This set of pages has the following information (if you want any further information please feel free to contact us via the link at the top right of the page):
– Wombatorium Build
– Joey/transport box
– Moveable soft release pen
We managed this as a 2-day working bee for 7 people. Basically our wombatorium is 18 roller doors dropped on their sides into a 1-metre trench and bolted together. It contains 2 starter burrows, a large tree for scratching and play, 3 trees for shade, pockets of bracken and nettle (as there is lots of that around) and an A-frame roof over the burrows, plus a human door and a wombat door. We used an additional 1.5 doors for 2 A-frame covers and tin to cover the starter burrow.
Roller doors – You can get free roller doors from most installers as they go for scrap metal anyway. The springs and coils through the middle plus any handles and other bits need to be taken off – this took us about 4 hours. This can all be recycled for free.
Extra materials – We needed hinges and latches for the wombat & human doors, wood to reinforce doors and build A-frame and support the tin in the burrow cover. If you use 1 or 2 roller doors for the covering this would make 19 doors needed.
A trencher – The hole needs to be close to one metre deep and only about 20cm wide. We ended up with a wider trench as that’s what was available locally. We used him to dig the starter burrows and backfill as well – about half a day’s work.
A water bowl – The water bowl needs to be strong.
Tools – A drill and a pile of screws with nuts. We used 2 each end of each door to join. Put nuts on outside; they are a choking hazard.
Extras – Heavy twine or rope with fabric tied to it, to be tied across the wombatorium to discourage eagles and powerful owls.
Here’s a sample schedule:
Day 1 Remove all bits from doors and stack flat in piles, you get a better job if you stack in the same widths so they go up together. We weeded stinging nettles from the area. Draw a paint line for your trencher to follow.
Day 2 Trencher starts digging started burrows first, then, if needed, drags in any large tree stumps needed as play equipment for wombats. Then he can start on the door trench, putting dirt on outside of the burrow, with just the odd one inside to pack any gaps. If you can make it at least 16 doors around preferably bigger is better. Once the digger is out of the way you can start dragging doors into position; you need to pack the base to keep it upright, drilling and joining doors together with 2 screws and nuts per join.
At the same time you will need to build the A-frames plus the burrow covers. You need to make the door before you close it up, it’s easier to get out! So give everyone jobs and keep well away from the digger.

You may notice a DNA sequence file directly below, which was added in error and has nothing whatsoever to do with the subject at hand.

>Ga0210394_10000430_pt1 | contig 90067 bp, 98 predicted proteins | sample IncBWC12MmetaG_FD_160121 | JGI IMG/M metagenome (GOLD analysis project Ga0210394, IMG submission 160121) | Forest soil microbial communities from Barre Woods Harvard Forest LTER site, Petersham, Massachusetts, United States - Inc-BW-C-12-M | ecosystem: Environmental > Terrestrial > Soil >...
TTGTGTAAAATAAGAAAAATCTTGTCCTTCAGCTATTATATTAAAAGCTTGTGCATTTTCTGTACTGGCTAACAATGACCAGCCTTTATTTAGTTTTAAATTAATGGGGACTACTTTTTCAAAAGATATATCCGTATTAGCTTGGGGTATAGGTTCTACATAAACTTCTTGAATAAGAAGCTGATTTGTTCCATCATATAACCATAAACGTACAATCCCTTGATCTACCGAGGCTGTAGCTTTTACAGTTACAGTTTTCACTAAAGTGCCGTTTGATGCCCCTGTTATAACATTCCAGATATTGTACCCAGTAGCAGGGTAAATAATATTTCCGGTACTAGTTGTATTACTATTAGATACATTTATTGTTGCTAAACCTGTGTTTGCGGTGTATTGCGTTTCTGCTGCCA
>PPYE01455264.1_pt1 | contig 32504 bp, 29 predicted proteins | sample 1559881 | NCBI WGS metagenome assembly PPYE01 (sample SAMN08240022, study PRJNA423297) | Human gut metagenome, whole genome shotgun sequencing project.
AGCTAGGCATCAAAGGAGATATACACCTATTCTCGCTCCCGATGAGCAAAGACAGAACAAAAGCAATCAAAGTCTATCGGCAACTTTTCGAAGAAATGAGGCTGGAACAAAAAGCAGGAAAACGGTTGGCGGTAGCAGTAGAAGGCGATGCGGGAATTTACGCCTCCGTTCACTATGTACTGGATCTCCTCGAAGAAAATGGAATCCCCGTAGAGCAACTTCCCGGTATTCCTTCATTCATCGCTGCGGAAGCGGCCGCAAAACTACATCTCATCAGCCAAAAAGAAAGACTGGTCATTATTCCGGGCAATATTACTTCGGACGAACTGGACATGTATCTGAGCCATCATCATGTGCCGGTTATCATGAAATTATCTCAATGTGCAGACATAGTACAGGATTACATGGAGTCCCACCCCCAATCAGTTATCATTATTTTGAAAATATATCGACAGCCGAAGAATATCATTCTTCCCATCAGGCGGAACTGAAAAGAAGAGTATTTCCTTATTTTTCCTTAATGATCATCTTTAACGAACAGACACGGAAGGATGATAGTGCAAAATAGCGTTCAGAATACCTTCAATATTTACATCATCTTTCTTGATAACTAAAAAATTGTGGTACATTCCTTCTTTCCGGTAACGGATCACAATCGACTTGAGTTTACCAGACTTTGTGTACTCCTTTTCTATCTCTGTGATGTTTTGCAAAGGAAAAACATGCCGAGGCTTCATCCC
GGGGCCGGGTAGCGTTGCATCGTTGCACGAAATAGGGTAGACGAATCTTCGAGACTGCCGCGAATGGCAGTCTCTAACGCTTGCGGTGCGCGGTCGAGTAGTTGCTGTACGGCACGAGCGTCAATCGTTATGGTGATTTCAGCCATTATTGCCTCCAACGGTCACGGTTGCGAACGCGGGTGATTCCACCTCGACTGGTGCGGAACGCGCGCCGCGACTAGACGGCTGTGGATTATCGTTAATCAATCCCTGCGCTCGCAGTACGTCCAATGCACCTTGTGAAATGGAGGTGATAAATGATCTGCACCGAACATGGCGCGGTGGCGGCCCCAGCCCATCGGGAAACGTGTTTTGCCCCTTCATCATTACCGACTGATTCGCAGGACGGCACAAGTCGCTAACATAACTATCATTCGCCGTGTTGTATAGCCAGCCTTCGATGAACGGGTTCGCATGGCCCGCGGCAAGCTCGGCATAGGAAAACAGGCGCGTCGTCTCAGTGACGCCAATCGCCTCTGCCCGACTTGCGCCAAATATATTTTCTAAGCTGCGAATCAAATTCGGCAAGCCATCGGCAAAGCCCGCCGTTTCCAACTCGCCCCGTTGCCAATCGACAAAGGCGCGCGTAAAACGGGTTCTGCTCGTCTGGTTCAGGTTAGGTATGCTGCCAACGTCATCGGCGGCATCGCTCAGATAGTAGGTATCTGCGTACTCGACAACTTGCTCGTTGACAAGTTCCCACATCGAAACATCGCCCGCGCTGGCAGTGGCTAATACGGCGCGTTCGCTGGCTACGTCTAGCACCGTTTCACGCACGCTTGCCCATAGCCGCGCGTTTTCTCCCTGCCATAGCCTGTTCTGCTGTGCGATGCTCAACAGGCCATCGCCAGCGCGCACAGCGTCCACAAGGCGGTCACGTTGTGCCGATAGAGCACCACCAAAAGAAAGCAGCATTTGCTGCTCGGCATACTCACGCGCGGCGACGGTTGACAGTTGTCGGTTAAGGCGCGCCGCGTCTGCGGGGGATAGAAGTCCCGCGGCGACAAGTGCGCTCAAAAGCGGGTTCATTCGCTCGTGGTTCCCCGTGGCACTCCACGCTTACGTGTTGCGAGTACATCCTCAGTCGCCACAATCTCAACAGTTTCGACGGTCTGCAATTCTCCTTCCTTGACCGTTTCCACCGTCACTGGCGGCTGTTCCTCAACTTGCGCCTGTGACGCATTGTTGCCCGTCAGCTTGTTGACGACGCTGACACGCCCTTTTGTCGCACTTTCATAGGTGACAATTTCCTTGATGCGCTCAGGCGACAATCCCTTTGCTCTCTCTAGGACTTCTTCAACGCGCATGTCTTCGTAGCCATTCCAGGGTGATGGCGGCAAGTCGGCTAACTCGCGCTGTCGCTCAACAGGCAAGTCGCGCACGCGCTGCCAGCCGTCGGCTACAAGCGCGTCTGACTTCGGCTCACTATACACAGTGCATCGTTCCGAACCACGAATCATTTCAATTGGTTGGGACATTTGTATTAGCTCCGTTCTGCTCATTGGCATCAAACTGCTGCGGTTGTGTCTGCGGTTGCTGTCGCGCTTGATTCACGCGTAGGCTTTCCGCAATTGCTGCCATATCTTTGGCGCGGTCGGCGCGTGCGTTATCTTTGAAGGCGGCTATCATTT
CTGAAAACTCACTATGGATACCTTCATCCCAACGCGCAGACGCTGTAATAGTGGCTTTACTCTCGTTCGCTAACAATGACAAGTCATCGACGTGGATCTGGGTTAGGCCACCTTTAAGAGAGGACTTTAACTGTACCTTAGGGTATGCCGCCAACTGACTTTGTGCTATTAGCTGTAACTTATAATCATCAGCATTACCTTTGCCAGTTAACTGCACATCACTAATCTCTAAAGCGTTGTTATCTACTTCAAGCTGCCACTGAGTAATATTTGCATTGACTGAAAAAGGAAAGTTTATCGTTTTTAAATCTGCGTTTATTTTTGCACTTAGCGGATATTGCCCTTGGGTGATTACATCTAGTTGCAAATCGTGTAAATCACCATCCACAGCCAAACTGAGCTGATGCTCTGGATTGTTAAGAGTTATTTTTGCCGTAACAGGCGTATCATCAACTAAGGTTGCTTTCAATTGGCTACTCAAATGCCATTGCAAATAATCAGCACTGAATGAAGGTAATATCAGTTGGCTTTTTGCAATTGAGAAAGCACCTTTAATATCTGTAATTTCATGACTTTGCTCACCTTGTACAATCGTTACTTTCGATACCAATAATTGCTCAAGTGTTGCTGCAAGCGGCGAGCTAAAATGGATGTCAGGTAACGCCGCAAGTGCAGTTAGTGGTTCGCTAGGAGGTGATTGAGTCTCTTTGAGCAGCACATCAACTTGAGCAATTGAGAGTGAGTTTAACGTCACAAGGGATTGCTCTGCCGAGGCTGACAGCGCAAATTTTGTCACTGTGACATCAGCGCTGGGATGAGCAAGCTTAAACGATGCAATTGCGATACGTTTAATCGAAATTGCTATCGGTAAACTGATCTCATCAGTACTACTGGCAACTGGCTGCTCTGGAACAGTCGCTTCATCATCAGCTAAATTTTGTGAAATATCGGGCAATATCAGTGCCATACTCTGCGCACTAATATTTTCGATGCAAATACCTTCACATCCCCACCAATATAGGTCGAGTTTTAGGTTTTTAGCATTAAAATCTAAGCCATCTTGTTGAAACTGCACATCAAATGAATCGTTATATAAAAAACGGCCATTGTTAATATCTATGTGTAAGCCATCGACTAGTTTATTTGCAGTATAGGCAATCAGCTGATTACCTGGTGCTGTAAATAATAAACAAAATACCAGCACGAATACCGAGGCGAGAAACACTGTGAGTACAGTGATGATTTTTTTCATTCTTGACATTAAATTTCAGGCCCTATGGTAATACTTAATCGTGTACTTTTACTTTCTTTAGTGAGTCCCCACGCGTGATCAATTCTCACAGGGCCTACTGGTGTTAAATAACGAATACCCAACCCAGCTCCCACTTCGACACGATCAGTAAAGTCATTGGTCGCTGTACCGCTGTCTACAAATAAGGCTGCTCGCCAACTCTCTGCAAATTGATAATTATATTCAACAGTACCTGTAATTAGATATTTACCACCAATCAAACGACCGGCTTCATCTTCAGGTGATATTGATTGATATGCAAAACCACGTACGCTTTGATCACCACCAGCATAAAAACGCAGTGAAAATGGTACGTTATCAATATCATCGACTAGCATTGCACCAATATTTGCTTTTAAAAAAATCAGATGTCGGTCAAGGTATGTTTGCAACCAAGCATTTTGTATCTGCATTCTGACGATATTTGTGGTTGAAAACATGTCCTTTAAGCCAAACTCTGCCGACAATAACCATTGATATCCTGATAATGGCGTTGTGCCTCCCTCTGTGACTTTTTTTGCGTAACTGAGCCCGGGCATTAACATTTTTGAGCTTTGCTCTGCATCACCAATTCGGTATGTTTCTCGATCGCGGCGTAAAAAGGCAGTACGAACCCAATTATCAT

Joey/transport box t
This is to house your small joeys in or move larger ones around. This one was built by Tracy & Jerry and is great. It has wheels on the bottom, handles, a mesh top and an door in the end to release them straight into the burrow. This photo is of Wilber at around 30kg so he makes the box look small. When transporting wombats if it’s warm you need air conditioning in the car and maybe a few frozen drink bottles to keep them cool.
Our Box – We made it to just fit inside our car, so it’s 112 cm long x 70 cm deep x 54 cm high + wheels and has a door in the end like Wilber’s. We have a winter lid with holes drilled in it and a mesh summer lid as wombats do not like the heat. Ours is secondhand 10 ply with 3 coats of varnish on the inside floor so it can be cleaned easily. The rest has 2 coats of varnish.
Moveable soft release pen for wombats
We are using this pen about 2km away to release wombats into an area with no roads or housing. The idea is for them to be fed daily, and they dig out, but still have a burrow that’s ‘theirs’ to come back to while they check out the area and find a new home. If they have not dug out in about 10 days the gate is open so they come and go. At this point they are still fed every 2 days, tapering off over the next week or so. We use cameras to see whats happening in the area and at the release pen. If you put the word out and ask at a friendly tip or metal merchant you might pick this up for very little $. The pen only took a few hours to erect by Phil & Lesley Machin (it’s their pen), Warwick & our son Drew, and Yvonne & Michael whose land it’s on.
Here’s what was used:
– 1 Panel of old Primary school fencing so they can see out. DO NOT use pool fencing as wombats can get their heads stuck. Their head is quite narrow when turned sideways, same with wallabies and roos – gaps should be no wider than about 6 cm.
– Lots of old concrete reinforcing to put on the ground around the inside of the pen, 70 cm to 1m wide by whatever length, and held down by fencing going about 700 to 1m inside pen. Pegging it down helps slow up the diggers.
– 16 star posts
– 15 Colourbond fencing panels. This all fits nicely on a standard trailer, but you can make it bigger! Lay the panels out with the bottoms where they will stand up, slipping the reo under. This way you do not end up with a gap!
– 2 sheets of tin to cover the burrow.
– A frame to cover entrance to burrow to help stop flooding.
– 3 bales of straw to put under A-frame – if it floods, wombats have somewhere snug to go.
– Water bowl, preferably with a couple of holes in the rim so it can be wired to primary fencing so it won’t get knocked over.
– Food bowls
– Cover for food, not that important, we happened to have something.
– Couple of bits of wood to span starter burrow to support tin.
– Large pegs, to secure A-frame roof from blowing away and reo.